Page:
Binge eating disorder develops based on a mixture of genetic, environmental and social constructs. The focus on this blog is the social/ family aspect of eating patterns.
Food is such a major component of cultural, social and family dynamics. It is used as part of celebrations, for religious ritualization, cultural events and a learned self-soothing habit. We have cake for birthday parties, a cultural dish to help when you are sick (like chicken soup), and a special treat when you are sad (warm cookies) or a special dinner on major occasions. Having food for every occasion can lend to the use of food as a negative coping skill because it has become a learned behavior. Binge eating / obesity will run in families due to the way food is used to deal with feeling or emotions. Memories are strongly tied to our senses: taste reminds use of a positive experience, the smell of food may remind us of a family member that cooked, and touch could be helping cook a special meal and the sound of a specific food cooking to bring back a special memory.
“From infancy, we establish a connection with our caregivers based on how our most instinctual needs are met. “ (Karges, 2018) One of our most instinctual needs is food and it is a major part of the bonding moments with a mother. According to Hamberg, The sharing of food can increases closeness to others like our parents making our favorite dessert when we are upset or sharing food at times of crisis. The use of food can become a supportive behavior and if no other self-soothing behavior is taught then food become the primary means to sooth self and others. The use of food in as a coping and self-soothing tool within the family can lead to binge eating disorders among members. According to Karges, some ways self-soothing through food is taught is by giving a food as a reward, a bribery to behave a certain way or used to comfort a child in destress. It is like replacing their favorite blanket or toy with a cookie every time they get upset.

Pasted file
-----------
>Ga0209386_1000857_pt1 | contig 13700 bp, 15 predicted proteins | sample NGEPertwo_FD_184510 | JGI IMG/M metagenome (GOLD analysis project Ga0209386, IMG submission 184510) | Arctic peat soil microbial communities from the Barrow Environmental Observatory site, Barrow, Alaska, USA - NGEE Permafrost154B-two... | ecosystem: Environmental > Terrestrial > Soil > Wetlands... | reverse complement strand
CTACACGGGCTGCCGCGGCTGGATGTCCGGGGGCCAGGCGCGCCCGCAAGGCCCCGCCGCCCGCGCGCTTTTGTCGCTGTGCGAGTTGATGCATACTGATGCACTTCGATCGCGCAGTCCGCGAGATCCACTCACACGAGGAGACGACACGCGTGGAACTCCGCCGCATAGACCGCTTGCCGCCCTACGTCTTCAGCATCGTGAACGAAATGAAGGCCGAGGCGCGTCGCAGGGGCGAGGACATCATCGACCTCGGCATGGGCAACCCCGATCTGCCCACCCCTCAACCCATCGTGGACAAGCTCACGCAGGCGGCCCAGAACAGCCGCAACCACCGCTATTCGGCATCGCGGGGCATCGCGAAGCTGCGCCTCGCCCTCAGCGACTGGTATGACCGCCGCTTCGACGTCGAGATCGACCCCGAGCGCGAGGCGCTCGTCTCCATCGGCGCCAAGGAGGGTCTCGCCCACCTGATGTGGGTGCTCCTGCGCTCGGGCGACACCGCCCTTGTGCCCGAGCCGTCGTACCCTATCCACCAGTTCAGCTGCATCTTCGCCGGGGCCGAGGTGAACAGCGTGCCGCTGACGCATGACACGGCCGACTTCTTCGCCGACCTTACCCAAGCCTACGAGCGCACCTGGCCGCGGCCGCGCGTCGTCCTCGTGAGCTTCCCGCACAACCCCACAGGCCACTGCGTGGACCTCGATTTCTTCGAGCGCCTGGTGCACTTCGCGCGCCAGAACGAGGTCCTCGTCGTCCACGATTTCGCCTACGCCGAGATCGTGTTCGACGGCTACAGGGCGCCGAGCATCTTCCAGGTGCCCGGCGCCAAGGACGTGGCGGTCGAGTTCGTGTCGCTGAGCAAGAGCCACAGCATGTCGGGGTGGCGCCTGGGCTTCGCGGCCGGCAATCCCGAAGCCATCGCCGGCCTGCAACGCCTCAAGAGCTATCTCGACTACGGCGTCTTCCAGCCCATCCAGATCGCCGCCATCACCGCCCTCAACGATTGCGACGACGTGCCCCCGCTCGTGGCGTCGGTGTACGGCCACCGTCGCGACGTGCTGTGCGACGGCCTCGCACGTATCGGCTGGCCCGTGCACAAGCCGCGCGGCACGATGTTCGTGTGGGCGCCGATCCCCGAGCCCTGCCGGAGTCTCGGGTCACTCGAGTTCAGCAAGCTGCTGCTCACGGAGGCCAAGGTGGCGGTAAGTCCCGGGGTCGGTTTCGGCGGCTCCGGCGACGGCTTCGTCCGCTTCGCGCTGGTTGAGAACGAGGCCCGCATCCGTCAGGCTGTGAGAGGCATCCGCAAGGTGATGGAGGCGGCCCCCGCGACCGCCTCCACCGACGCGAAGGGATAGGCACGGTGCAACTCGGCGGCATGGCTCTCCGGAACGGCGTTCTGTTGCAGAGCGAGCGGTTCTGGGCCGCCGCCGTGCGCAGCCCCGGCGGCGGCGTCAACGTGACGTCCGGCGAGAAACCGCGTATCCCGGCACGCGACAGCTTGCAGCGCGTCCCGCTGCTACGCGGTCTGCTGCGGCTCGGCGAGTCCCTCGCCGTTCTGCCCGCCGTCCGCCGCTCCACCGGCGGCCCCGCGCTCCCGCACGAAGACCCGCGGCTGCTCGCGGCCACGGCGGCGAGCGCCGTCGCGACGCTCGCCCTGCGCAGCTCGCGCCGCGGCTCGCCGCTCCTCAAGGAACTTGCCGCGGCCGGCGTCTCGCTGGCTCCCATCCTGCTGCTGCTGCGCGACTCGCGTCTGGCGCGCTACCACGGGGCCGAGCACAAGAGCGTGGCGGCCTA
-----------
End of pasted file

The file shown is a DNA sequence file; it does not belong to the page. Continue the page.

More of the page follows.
There is also a genetic connection with binge eating and comorbid disorders like depression so families have learned to cope with the depression by using food. In the study, Parent binge eating and depressive symptoms as predictors of attrition in a family-based treatment for pediatric obesity, There is a correlation between parental mental illness and binge eating disorder and children developing the same patterns of behavior and diagnosis. If the behavior continues then it will be passed down multi-generationally.
The best way to assist in treating or preventing binge eating disorder is through the family system by changing eating patterns and the use of food in emotional regulation. In order for recovery to become effective the family needs to be involved in treatment to help reduce familial patterns in future generations and to support positive change.
Braden AL, Madowitz J, Matheson BE, Bergmann K, Crow SJ, Boutelle KN. Parent binge eating and depressive symptoms as predictors of attrition in a family-based treatment for pediatric obesity. Child Obes. 2015;11:1659. https://www.ncbi.nlm.nih.gov/pmc/articles/PMC4382825/
Hamburg, M. E., Finkenauer, C., & Schuengel, C. (2014). Food for love: The role of food offering in empathic emotion regulation. Frontiers in Psychology, 5. doi:10.3389/fpsyg.2014.00032 https://www.frontiersin.org/articles/10.3389/fpsyg.2014.00032/full
Karges, K. (2018). Binge Eating Disorder and Family Patterns of Self-Soothing. Eating Disorder Hope. Retrieved from https://www.eatingdisorderhope.com/information/binge-eating-disorder/binge-eating-disorder-and-family-patterns-of-self-soothing.
Written By: Karen Limme LPC Intern, Exult Healthcare